Getting involved in science policy is a tricky business. For the most part, a statement made by a scientific expert is taken as more authoritative than a statement by a government minister, even when the expert strays away from talking about data and evidence and probabilities – the input into a policy decision – and starts talking about translating those data into action – the decision itself. I don’t think scientists shouldn’t suggest courses of action, but they shouldn’t do it in a unilateral way. It’s the difference between ‘studies show x, and y appears to be a promising approach to dealing with this’ (ok) and ‘studies show x, so we must do y’ (not so ok). A fine distinction, perhaps, but one worth trying to make as hard as possible.
Of course, in the case of David Nutt’s forced resignation from the Advisory Council on the Misuse of Drugs (ACMD – see also here and here), it appears to be more a case of ‘studies show x, it would be sensible to do y, but government has not only done z, which is silly/unworkable, but claims its policy is evidence-based.’ Untangle that, if you dare.
It’s obvious that scientific evidence is just one of the things that ministers take into account when making policy decisions. When it comes to drug regulation, for example, beyond issues of harm there are questions of social impact on particularly at-risk groups, and (when it comes to alcohol and tobacco) long-standing societal mores, which also have to be considered when formulating policy, and perhaps might justify going against the recommendations of a body like the ACMD. As a scientist, I have no problem with that – as long as the decision to go against such advice is justified in those terms. Where it does become a problem is when, for whatever reason, a recommendation based on the best available science is ignored, yet the government continues to assert that it is following an ‘evidence-based’ policy, rather than acknowledging that its decisions are clearly being driven by other concerns.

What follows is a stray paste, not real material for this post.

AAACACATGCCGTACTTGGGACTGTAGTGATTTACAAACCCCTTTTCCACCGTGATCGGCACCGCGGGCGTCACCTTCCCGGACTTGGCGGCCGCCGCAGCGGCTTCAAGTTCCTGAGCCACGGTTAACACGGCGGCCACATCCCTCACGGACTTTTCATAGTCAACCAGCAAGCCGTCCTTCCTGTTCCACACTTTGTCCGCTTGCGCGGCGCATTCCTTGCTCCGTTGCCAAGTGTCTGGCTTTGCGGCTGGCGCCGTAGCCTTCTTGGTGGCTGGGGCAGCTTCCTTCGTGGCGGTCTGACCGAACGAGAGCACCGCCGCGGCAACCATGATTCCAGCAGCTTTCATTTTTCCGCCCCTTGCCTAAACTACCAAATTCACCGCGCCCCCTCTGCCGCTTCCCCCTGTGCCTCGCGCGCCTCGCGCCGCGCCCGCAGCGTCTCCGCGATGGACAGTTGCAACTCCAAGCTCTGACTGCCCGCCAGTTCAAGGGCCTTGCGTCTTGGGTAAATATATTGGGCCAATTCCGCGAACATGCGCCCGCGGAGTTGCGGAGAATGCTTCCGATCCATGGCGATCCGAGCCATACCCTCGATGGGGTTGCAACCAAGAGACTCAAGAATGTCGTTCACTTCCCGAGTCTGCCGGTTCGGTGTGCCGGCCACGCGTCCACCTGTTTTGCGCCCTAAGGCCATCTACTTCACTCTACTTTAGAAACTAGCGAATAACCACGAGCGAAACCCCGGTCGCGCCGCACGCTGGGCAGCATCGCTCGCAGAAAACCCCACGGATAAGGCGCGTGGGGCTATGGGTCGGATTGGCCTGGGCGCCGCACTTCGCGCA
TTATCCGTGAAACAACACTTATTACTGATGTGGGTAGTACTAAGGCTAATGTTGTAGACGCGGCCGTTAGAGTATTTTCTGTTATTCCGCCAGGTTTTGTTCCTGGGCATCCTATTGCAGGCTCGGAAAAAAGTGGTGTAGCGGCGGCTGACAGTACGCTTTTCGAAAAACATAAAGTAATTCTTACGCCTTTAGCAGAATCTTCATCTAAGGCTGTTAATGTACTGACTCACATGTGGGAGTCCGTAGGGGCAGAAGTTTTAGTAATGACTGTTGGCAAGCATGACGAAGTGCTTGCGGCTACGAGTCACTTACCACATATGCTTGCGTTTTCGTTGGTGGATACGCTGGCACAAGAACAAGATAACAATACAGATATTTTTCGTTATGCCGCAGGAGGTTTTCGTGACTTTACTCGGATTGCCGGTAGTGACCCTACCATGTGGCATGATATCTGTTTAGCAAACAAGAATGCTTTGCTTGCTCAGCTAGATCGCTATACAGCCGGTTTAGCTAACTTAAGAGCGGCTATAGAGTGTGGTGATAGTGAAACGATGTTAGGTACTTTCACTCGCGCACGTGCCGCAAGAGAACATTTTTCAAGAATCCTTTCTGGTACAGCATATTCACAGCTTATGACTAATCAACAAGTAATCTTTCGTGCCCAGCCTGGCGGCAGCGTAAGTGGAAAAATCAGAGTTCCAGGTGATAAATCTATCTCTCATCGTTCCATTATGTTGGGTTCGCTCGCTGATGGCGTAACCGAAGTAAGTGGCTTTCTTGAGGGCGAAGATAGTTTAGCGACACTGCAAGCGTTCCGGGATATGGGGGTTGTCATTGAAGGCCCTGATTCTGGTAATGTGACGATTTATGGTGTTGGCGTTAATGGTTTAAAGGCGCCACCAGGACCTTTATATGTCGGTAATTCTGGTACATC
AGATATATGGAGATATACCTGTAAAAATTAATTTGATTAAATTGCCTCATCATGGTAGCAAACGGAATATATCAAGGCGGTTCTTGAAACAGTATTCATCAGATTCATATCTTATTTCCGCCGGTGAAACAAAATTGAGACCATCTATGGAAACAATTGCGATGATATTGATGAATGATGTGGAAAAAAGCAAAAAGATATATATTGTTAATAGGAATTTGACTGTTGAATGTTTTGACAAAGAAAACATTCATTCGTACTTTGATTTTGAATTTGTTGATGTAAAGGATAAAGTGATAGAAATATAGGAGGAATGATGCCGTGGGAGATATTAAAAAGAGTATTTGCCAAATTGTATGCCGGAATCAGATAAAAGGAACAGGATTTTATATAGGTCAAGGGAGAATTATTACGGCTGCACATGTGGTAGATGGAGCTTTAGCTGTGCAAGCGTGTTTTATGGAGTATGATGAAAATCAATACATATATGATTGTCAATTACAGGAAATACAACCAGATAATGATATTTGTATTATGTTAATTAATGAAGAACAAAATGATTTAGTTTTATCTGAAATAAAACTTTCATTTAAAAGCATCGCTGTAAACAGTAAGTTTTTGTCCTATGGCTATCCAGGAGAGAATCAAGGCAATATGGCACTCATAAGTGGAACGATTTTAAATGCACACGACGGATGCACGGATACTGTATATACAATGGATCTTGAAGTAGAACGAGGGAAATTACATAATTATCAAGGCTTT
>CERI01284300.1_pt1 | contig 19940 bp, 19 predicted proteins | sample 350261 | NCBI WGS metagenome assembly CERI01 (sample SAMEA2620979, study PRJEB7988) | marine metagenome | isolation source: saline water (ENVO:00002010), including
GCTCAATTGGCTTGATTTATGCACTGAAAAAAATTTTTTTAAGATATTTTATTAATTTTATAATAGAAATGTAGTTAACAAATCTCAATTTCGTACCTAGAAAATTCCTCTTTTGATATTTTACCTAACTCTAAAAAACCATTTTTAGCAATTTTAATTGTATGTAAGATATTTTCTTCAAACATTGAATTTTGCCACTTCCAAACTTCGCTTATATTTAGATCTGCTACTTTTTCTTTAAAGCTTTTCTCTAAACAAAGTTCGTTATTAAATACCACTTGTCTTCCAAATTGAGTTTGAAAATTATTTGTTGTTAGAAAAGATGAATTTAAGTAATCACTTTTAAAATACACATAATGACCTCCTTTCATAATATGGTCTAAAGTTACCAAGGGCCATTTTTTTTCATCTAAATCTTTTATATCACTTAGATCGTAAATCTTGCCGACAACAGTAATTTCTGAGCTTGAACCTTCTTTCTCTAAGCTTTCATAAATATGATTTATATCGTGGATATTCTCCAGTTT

It is this lack of transparency that worries me; and a scientist who actually faces the paradox of being consulted by the government to provide a veneer of scientific authority, whilst having their actual opinion on the issue at hand ignored, is perhaps justified in getting a little annoyed .
I once described Tony Blair’s attitude to science thusly:
…he does not seem to want a electorate that is truly scientifically literate, but one that will accept scientific authorities as expert witnesses in support of government policy.
It seems that this attitude is still prevalent amongst politicians here in the UK; and if David Nutt did sail over (or very close to) the line between advice and outright advocacy, I think it’s at least partly because we have a government which refuses to discuss complex and controversial issues in a grown-up manner.